Mr. Griffiths said to have Labour people in Cabinet would ensure healthy debate but as secrecy of Cabinet was government's norm, everything would still be kept secret.

Summing up the State's case, Mr Gagley said yesterday the acceptance of the Korolevu Declaration by the court would turn this country upside down.

"Its acceptance would leave the country in a period of constitution experimentation which it can ill-afford,'' Mr. Gagley said. "It will turn the Government upside down. We submit that the PM complied with Section 99. He gave an invitation in good faith.''

Mr. Gagley said that more significant was the fact that the declaration, which was endorsed by all political parties in January 1999, had not worked after the first general elections of May 1999.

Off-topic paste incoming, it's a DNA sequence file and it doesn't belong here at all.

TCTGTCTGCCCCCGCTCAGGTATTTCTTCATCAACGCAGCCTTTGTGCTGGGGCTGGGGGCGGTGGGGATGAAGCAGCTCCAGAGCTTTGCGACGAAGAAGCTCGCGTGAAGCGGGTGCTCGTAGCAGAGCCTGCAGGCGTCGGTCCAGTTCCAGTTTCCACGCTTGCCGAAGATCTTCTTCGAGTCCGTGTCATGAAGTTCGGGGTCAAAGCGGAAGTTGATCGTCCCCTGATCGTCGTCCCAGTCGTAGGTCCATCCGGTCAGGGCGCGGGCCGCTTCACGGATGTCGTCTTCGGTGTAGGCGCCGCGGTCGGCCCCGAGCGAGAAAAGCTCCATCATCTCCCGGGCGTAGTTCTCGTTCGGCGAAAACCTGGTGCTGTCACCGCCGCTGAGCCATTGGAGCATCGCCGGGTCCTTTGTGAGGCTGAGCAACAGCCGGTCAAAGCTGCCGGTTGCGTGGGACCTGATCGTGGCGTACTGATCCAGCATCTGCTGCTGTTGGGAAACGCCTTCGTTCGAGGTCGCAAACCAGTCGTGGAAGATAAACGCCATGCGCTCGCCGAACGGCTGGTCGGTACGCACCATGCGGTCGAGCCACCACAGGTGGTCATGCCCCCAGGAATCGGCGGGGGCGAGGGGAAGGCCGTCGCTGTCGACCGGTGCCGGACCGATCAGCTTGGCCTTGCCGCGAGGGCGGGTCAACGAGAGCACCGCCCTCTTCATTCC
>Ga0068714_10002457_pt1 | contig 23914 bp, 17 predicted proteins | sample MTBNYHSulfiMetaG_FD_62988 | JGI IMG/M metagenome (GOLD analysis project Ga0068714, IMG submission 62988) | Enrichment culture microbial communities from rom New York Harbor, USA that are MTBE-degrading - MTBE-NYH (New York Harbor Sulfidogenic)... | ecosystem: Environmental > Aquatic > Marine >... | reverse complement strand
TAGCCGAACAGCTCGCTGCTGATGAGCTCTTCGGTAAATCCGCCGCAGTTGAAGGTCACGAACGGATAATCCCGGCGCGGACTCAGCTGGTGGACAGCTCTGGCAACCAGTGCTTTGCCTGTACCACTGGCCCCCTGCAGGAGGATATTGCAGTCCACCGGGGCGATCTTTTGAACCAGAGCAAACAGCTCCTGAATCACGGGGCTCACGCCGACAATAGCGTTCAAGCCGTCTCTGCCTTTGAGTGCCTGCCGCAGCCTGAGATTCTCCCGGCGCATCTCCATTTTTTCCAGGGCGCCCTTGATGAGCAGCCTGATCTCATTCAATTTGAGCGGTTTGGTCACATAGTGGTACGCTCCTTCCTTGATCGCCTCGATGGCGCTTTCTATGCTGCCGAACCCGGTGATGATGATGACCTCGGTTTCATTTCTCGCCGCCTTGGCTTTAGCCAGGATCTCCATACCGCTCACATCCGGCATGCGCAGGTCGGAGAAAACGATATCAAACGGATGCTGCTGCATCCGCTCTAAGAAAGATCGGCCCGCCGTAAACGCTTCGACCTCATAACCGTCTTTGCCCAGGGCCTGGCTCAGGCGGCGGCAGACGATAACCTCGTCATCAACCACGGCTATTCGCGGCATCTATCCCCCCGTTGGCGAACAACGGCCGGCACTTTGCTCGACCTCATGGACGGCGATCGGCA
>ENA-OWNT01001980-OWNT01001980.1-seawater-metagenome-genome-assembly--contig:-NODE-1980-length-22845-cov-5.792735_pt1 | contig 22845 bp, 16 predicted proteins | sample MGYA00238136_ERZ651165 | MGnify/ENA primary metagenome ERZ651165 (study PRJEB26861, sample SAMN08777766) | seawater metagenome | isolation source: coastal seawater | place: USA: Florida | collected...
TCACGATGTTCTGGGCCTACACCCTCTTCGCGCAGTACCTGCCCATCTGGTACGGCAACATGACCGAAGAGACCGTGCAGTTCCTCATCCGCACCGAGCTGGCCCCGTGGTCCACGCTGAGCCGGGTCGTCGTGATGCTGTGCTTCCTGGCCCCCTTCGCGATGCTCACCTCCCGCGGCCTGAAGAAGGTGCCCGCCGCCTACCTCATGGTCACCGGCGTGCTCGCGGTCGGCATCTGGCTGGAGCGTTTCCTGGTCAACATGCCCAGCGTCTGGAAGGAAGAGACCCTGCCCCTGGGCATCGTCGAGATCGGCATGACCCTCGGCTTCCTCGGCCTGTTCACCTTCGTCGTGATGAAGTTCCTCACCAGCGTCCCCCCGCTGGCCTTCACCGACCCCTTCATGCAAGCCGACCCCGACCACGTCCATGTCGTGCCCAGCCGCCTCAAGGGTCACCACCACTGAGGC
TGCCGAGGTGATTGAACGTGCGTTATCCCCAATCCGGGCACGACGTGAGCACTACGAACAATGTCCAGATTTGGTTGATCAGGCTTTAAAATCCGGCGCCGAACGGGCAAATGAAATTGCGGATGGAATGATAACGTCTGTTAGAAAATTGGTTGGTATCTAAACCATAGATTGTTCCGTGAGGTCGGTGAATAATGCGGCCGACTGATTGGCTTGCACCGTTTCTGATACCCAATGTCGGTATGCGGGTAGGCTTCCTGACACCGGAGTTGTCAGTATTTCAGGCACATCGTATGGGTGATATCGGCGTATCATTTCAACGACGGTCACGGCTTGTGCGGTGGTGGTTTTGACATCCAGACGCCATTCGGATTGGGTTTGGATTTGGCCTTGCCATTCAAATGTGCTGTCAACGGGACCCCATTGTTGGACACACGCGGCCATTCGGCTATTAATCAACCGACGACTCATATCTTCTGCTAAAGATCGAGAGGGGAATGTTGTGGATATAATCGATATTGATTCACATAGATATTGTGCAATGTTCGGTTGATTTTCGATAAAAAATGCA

The declaration was used extensively by FLP's legal team in its attempt to claim its entitlement in Cabinet.

Mr. Qarase's Soqosoqo Duavata ni Lewenivanua Party was not a signatory, as it was non-existent at the time.

Mr. Gagley submitted that although the Prime Minister was obligated to invite parties entitled to participate in forming a Cabinet, it said nothing about offers or conditions.

Submissions by both parties ended at about 1:30 p.m. yesterday and the panel of judges is expected to deliver its ruling tomorrow.

The members of the Court of Appeal are Justice Sir Thomas Eichelbaum (acting president), Justice Kenneth Keith, Justice Robert Smellie, Justice Gordon Ward and Justice Kenneth Handley.

For additional reports from the Fiji Times, go to PACIFIC ISLANDS REPORT News/Information Links: Newspapers/Fiji Times.